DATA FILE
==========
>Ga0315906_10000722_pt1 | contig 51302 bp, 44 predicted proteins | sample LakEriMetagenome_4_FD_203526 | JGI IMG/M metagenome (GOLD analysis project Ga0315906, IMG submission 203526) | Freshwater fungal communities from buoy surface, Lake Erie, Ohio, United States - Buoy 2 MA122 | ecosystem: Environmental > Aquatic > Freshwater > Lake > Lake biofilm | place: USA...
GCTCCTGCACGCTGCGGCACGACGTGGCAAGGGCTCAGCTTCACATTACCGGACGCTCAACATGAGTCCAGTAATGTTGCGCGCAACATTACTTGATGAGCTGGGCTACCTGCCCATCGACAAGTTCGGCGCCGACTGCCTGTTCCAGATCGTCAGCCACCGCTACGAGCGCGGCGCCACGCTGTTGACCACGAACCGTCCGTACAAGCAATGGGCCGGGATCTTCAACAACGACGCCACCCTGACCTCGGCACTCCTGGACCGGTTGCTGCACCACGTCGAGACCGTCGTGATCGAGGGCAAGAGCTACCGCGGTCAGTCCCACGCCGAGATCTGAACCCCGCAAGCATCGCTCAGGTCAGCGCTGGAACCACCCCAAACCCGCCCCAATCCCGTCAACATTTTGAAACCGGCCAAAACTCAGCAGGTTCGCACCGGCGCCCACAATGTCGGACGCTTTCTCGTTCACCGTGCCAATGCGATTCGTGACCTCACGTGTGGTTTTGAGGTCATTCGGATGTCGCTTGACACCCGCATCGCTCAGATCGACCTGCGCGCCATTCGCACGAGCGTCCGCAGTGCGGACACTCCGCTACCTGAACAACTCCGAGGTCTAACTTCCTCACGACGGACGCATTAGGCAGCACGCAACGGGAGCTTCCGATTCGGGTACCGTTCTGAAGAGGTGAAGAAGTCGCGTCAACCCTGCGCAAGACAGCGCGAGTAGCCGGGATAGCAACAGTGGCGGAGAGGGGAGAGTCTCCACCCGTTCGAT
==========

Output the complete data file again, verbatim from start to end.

>Ga0315906_10000722_pt1 | contig 51302 bp, 44 predicted proteins | sample LakEriMetagenome_4_FD_203526 | JGI IMG/M metagenome (GOLD analysis project Ga0315906, IMG submission 203526) | Freshwater fungal communities from buoy surface, Lake Erie, Ohio, United States - Buoy 2 MA122 | ecosystem: Environmental > Aquatic > Freshwater > Lake > Lake biofilm | place: USA...
GCTCCTGCACGCTGCGGCACGACGTGGCAAGGGCTCAGCTTCACATTACCGGACGCTCAACATGAGTCCAGTAATGTTGCGCGCAACATTACTTGATGAGCTGGGCTACCTGCCCATCGACAAGTTCGGCGCCGACTGCCTGTTCCAGATCGTCAGCCACCGCTACGAGCGCGGCGCCACGCTGTTGACCACGAACCGTCCGTACAAGCAATGGGCCGGGATCTTCAACAACGACGCCACCCTGACCTCGGCACTCCTGGACCGGTTGCTGCACCACGTCGAGACCGTCGTGATCGAGGGCAAGAGCTACCGCGGTCAGTCCCACGCCGAGATCTGAACCCCGCAAGCATCGCTCAGGTCAGCGCTGGAACCACCCCAAACCCGCCCCAATCCCGTCAACATTTTGAAACCGGCCAAAACTCAGCAGGTTCGCACCGGCGCCCACAATGTCGGACGCTTTCTCGTTCACCGTGCCAATGCGATTCGTGACCTCACGTGTGGTTTTGAGGTCATTCGGATGTCGCTTGACACCCGCATCGCTCAGATCGACCTGCGCGCCATTCGCACGAGCGTCCGCAGTGCGGACACTCCGCTACCTGAACAACTCCGAGGTCTAACTTCCTCACGACGGACGCATTAGGCAGCACGCAACGGGAGCTTCCGATTCGGGTACCGTTCTGAAGAGGTGAAGAAGTCGCGTCAACCCTGCGCAAGACAGCGCGAGTAGCCGGGATAGCAACAGTGGCGGAGAGGGGAGAGTCTCCACCCGTTCGAT